An influential book based on a review of 1,500 studies on how new ideas and technologies spread through organizations and cultures. A key finding is that the rate at which an innovation is adopted depends on its relative advantage; compatibility with the current environment; complexity; how hard it is to try out;and how visible it is to members of the group.


Carnegie, D. (1998). How to win friends & influence people. New York, NY: Pocket Books.
A classic in the field of influence providing specific techniques and examples on how to be more likeable, change minds, and lead at work and home.

De Bono, E. (2008). Creativity workout: 62 exercises to unlock your most creative ideas. Berkeley, CA: Ulysses Press.
Author has published widely on creative thinking and is credited with inventing major techniques such as lateral thinking and the six hats. In this book, he provides detailed exercises for using the random words and random numbers techniques.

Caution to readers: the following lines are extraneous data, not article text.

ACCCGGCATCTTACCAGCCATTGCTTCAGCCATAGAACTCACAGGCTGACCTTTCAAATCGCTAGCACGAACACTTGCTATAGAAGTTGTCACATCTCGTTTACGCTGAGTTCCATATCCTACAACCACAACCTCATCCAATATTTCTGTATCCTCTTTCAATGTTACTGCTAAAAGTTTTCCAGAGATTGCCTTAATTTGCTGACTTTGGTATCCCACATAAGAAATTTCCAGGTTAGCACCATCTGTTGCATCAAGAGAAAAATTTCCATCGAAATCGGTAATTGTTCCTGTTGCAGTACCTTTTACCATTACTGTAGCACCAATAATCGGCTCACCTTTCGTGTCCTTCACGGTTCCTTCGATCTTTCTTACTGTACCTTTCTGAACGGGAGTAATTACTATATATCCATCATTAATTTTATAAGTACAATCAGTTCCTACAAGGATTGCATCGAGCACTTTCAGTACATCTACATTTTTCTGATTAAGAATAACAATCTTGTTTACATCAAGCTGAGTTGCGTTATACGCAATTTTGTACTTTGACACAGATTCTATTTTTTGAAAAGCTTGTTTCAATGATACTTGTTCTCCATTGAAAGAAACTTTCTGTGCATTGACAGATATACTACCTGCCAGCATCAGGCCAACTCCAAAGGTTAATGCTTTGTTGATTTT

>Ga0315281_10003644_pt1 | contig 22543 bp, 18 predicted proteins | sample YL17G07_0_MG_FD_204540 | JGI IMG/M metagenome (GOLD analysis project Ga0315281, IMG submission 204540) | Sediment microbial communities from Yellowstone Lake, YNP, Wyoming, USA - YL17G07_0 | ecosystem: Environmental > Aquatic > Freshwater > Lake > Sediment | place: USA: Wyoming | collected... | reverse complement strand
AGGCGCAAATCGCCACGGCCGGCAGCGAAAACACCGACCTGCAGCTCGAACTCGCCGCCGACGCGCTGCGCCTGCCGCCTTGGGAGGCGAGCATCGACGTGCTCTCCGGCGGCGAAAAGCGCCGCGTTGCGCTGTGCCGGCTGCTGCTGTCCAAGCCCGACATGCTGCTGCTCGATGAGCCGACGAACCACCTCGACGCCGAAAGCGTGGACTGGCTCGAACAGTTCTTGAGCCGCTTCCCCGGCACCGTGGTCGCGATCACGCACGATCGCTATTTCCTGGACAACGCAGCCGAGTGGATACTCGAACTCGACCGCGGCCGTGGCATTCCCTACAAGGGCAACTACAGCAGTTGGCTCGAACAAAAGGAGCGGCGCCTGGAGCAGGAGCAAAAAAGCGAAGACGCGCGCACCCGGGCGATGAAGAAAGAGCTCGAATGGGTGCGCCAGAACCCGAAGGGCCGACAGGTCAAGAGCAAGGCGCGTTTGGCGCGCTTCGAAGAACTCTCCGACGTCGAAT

Harvard Business School Press, Ed. (2008). Power, influence, and persuasion: Sell your ideas and make things happen. Boston, MA: HBS press.
Book draws on some of the best thinking published by the Harvard Business Review on how to persuade and influence. While written for leaders, the techniques such as framing, technical authority, and building credibility are useful for innovators.

Michalko, M. (2006). Thinkertoys Second Edition. Berkeley, CA: Ten Speed Press.
Handbook of more than 30 proven creative-thinking techniques such as SCAMPER, a technique where people examine features of existing products and imagine substitutions, combinations, adaptations, alternative uses, eliminations, and reversals.

Patterson, K. et. als. (2008). Influencer: The power to change anything. New York, NY: McGraw-Hill.
Book presents a framework called the Six Sources of Influence for changing individual and group behavior. Grounded in behavioral science and illustrated with case studies, this resource helps innovators design and implement adoption strategies.